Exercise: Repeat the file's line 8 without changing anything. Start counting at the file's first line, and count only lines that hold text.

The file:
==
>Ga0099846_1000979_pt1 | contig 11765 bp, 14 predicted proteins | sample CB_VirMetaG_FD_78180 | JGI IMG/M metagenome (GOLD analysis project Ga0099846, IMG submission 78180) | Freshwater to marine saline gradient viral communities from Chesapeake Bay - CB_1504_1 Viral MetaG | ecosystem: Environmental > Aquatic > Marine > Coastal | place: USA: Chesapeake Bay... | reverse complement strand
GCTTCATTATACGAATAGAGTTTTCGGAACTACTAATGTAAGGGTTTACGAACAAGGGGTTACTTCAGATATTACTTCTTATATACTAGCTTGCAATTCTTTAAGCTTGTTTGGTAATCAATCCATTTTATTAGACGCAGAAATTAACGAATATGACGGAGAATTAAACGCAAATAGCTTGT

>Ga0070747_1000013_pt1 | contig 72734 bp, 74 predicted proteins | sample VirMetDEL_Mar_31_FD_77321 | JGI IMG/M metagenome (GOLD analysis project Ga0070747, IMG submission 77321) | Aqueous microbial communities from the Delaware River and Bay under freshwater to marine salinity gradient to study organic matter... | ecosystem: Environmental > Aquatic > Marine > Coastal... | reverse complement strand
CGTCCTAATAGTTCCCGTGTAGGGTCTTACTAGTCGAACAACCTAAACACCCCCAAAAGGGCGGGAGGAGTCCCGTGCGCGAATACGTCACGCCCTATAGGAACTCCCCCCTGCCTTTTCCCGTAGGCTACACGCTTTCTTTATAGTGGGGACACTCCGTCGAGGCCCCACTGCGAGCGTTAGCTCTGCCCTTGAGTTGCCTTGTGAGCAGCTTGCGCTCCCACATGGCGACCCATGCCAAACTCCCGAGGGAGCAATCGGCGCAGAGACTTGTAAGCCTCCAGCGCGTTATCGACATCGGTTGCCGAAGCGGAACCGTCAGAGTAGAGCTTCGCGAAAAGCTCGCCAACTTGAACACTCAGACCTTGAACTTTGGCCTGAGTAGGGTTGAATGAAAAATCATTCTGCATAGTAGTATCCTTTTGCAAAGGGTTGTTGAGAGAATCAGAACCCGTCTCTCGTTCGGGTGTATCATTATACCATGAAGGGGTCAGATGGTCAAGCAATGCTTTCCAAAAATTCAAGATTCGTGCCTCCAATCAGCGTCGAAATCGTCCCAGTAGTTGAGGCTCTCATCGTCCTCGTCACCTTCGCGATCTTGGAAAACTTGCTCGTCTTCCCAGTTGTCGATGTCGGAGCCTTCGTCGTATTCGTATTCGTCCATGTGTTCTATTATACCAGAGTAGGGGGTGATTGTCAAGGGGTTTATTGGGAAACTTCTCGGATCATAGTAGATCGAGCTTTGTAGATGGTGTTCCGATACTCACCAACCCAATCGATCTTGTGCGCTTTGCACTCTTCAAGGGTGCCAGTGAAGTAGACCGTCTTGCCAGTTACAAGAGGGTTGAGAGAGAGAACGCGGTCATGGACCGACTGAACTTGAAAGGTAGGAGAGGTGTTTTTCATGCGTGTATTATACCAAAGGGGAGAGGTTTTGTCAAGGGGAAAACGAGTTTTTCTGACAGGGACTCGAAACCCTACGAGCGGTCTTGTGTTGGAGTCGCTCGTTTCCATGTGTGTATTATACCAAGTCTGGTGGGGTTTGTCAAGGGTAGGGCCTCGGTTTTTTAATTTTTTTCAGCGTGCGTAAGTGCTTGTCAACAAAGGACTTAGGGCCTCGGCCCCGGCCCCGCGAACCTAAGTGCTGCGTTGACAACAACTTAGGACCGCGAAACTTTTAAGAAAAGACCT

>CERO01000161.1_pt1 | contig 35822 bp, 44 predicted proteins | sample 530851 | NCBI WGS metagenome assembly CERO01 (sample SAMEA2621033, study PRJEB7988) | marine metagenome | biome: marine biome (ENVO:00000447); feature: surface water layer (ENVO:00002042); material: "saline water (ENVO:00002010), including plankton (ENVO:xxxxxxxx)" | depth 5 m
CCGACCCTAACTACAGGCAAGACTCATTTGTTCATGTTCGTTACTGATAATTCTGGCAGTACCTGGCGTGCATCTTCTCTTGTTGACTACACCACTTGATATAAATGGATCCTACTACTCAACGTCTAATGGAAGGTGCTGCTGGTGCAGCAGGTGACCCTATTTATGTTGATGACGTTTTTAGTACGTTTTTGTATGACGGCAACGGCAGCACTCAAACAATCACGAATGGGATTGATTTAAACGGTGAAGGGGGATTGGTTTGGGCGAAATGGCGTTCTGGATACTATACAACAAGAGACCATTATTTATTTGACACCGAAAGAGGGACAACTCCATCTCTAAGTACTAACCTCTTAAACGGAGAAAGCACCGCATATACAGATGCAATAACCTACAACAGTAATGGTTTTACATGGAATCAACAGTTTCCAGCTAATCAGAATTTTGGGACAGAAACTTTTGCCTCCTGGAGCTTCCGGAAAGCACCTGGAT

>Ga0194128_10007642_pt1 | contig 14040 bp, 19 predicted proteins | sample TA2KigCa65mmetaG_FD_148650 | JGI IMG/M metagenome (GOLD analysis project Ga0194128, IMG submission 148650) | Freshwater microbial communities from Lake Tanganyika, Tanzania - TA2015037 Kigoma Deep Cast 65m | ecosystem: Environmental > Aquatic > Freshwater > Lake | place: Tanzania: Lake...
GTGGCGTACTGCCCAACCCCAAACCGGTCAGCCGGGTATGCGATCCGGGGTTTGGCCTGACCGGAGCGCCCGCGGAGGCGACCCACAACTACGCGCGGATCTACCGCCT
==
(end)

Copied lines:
GTGGCGTACTGCCCAACCCCAAACCGGTCAGCCGGGTATGCGATCCGGGGTTTGGCCTGACCGGAGCGCCCGCGGAGGCGACCCACAACTACGCGCGGATCTACCGCCT